Case In Point
Uber Driver Class Action Stayed Due to Arbitration Clause
Date: February 14, 2018
A recent decision of the Ontario Superior Court provides an important update and clarification on the applicability of arbitration clauses in a case where employment status is challenged. In Heller v. Uber Technologies Inc., the Court stayed a class action filed by a plaintiff on behalf of his fellow class members, Uber Drivers, against Uber and its affiliates. The class alleged that they were employees for the purposes of the Ontario Employment Standards Act, 2000 (ESA).
Justice Perrell ruled that the arbitration clause embedded in the Services Agreement signed by Uber drivers required a stay of the action. That clause stated that all disputes arising from the agreement must be resolved through a mediation and/or arbitration process in Amsterdam, the Netherlands, where portions of Uber are incorporated. Specifically, Uber B.V, which “exploits the intellectual property associated with the Uber Apps around the world,” Rasier Operations B.V, which “licences the Uber Apps” and Uber Portier B.V., which “licences the UberEATS app” are incorporated in Amsterdam.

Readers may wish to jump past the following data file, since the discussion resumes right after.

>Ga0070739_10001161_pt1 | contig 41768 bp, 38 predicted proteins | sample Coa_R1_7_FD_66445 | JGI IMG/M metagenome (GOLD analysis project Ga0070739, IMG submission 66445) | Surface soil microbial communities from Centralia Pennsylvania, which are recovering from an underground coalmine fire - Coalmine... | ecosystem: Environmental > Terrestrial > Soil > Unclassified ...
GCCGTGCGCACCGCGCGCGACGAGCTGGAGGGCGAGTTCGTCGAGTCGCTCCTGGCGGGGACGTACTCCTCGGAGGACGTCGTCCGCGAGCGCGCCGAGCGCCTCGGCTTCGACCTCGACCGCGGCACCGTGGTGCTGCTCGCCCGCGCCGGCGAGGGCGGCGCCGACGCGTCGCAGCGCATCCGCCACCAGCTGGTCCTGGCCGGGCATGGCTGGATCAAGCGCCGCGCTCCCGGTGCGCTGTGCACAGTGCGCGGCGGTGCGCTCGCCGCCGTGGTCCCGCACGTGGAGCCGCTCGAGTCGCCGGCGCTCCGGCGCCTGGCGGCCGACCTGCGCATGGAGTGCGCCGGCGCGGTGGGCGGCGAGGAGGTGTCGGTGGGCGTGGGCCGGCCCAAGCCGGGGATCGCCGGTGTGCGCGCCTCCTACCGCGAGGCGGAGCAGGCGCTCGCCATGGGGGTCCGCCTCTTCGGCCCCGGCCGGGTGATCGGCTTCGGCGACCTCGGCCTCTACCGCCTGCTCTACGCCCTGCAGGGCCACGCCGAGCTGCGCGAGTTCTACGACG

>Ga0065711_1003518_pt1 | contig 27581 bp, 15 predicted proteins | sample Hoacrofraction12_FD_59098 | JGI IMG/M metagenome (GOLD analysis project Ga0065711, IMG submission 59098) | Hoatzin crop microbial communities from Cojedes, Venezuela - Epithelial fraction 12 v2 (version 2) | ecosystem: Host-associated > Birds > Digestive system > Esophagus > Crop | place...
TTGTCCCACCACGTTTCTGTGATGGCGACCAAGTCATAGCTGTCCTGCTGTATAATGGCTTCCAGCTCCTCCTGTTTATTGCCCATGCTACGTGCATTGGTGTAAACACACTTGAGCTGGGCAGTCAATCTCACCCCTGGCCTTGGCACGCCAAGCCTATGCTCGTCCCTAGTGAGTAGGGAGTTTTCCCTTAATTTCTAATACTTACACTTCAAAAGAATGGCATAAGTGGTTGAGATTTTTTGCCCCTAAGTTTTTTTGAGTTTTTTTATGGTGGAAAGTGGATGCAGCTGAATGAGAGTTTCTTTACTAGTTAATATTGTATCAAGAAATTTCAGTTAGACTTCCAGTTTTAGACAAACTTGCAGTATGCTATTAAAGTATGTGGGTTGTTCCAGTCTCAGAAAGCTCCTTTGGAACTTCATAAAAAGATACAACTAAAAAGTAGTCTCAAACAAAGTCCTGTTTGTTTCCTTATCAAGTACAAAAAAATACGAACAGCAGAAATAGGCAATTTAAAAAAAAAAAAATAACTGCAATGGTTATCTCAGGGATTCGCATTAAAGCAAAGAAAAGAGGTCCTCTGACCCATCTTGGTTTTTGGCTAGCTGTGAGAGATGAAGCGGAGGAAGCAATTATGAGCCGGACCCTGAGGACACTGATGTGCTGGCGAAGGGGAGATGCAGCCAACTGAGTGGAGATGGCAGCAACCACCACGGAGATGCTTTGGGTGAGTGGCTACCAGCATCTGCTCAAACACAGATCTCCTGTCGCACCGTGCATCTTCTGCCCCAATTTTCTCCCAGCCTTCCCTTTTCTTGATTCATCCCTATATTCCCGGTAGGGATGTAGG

The Court first faced a question of choosing between upholding the International Commercial Arbitration Act, 2017 or the Arbitration Act, 1991, although the Court also noted that not much turned on this distinction. Ultimately it held that the relationship might resemble a commercial relationship even though it may also be an employment one, and as such the International Commercial Arbitration Act, 2017 applied.
The Court then reviewed in some detail the “competence-competence” principle discussed by the Supreme Court of Canada in Seidel v TELUS Communications, which held that absent specific legislative language to the contrary, courts must enforce arbitration agreements as written. Furthermore, the Supreme Court stated a court should only refuse to apply an arbitration clause where it is clear that the issue in dispute was not within the contemplation of the arbitration agreement.
Following Seidel, Justice Perrell concluded that: 1) because the ESA does not preclude arbitration agreements, the Court should not refuse to stay the action; 2) the challenge to the arbitrator’s jurisdiction should first be resolved by an arbitration in the Netherlands; and 3) it is not unconscionable to prevent employees from pursuing employment-related rights through a court when there is a valid arbitration clause.